I’ve been thinking a lot lately about what it means to write purposefully.
In my quest to write as many words as possible in 2019 (more on that eventually), I’ve spent a lot of time writing random things I’m not sure will ever turn into anything I could send off for publication.
However, doing this more and more has made me realize how beneficial this can be — not just for my own process and sanity but for other writers’ ambitions as well.
Think of how hard you always try to write something as close to perfect as you can make it. It’s almost never exactly what you want it to be, is it?
Well what if it could be?
What if you could just sit down, open a blank document, and start writing whatever you wanted? What if sentence structure didn’t matter? What if plot devices and grammar and coherent sentences just didn’t matter?
You want to know a secret?
You can write things where none of this matters.
I call it free writing. Some call it stream of consciousness writing. Basically what it means is that you sit down in front of a blank page and just start writing. Not worrying about whether or not it’s good. Not caring if any of it makes any sense at all. Not focusing on all the details. Just writing.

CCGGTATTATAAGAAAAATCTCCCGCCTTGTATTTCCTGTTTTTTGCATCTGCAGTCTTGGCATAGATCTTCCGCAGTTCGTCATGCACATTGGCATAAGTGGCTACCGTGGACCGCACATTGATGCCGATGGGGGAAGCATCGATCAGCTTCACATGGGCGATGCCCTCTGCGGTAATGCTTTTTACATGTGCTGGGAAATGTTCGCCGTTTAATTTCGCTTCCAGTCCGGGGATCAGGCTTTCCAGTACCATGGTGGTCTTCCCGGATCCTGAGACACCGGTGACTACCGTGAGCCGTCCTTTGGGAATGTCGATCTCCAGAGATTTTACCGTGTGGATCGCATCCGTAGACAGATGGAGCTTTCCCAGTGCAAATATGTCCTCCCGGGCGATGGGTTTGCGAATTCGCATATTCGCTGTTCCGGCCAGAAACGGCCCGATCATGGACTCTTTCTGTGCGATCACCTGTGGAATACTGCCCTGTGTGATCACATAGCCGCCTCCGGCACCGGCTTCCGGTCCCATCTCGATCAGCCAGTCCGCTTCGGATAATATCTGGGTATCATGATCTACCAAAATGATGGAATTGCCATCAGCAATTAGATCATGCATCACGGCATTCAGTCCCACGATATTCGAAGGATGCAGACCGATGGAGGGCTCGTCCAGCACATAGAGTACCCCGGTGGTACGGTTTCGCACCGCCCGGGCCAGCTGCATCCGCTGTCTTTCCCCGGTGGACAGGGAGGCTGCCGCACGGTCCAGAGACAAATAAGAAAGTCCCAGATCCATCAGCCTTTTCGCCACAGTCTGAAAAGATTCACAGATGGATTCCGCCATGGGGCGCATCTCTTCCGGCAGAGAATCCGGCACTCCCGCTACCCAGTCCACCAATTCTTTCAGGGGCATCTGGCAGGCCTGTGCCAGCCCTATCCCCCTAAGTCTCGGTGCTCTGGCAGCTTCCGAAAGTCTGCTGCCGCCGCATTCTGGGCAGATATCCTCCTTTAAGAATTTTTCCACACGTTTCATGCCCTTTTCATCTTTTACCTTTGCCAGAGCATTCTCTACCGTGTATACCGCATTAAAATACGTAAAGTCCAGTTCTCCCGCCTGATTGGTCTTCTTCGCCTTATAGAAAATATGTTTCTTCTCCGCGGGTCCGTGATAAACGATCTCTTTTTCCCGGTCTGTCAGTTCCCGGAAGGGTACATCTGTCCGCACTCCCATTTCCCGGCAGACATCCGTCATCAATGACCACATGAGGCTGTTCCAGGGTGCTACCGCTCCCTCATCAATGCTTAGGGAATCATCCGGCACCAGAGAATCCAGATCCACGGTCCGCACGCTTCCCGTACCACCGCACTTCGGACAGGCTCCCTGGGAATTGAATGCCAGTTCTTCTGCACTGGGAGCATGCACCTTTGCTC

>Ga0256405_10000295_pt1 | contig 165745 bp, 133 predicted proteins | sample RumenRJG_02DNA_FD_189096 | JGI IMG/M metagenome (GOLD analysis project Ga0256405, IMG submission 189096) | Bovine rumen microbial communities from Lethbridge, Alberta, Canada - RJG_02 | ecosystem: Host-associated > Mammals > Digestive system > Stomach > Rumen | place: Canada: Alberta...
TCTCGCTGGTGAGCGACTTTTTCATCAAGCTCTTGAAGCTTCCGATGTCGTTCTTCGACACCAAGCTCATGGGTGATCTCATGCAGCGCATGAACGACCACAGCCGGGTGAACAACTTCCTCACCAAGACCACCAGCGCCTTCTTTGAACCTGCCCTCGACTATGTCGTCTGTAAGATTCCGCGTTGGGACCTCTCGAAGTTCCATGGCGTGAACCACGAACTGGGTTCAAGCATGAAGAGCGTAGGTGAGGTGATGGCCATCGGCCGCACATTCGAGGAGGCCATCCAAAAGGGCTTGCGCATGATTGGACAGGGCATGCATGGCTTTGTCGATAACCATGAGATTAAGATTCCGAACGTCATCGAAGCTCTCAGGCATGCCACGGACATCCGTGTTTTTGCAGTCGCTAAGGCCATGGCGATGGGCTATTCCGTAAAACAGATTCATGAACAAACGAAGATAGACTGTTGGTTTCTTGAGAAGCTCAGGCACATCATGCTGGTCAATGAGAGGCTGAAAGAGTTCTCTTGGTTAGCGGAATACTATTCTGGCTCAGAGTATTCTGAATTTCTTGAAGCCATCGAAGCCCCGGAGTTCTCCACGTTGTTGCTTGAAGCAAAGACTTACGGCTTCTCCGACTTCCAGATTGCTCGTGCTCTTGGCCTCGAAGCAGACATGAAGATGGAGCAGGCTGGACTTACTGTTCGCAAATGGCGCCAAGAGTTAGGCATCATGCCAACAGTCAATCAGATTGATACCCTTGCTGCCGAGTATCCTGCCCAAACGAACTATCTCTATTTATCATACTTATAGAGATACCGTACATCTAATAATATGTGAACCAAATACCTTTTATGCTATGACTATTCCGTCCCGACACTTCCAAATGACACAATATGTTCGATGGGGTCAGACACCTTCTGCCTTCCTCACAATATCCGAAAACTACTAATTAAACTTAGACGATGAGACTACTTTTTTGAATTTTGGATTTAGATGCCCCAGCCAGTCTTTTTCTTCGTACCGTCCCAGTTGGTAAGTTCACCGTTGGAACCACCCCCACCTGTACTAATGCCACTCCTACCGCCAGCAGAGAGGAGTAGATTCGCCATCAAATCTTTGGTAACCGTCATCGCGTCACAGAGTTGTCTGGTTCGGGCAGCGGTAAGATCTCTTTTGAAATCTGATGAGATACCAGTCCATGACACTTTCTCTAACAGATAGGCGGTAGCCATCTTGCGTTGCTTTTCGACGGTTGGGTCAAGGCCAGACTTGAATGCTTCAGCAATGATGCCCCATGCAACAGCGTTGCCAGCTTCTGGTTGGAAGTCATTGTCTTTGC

Doing this could change your life. It has certainly changed mine.
Free writing is like warming up before a workout. Typically, every long-distance run begins with a slow jog. It’s not necessary — I have started many runs without walking or jogging first and they have turned out just fine. But it does give your muscles a chance to loosen up, and it also allows you plenty of time to mentally prepare yourself for the daunting task you are about to start.
(Most of running is, after all, about mentality — physically if you’re trained well enough you can almost always run the distance; it’s your doubt, your mental negativity, that stops you.)
A writing session can work almost the exact same way as a long-distance run. You don’t have to start off right away diving into the last place in your story where you left off. If you’re not quite ready to do that yet — but you do need to get to it pretty soon because time is a thing that exists — give yourself a few minutes to sit down with a blank document and just write whatever comes into your head.
It could be about the story you’re working on. It could be something completely unrelated. It could be a 200 word rant about how much you hate going to the DMV. It doesn’t matter what you write or if you even end up using it for something else later. What matters is that you write SOMETHING to warm up your brain and get in the right headspace for whatever you need to write next.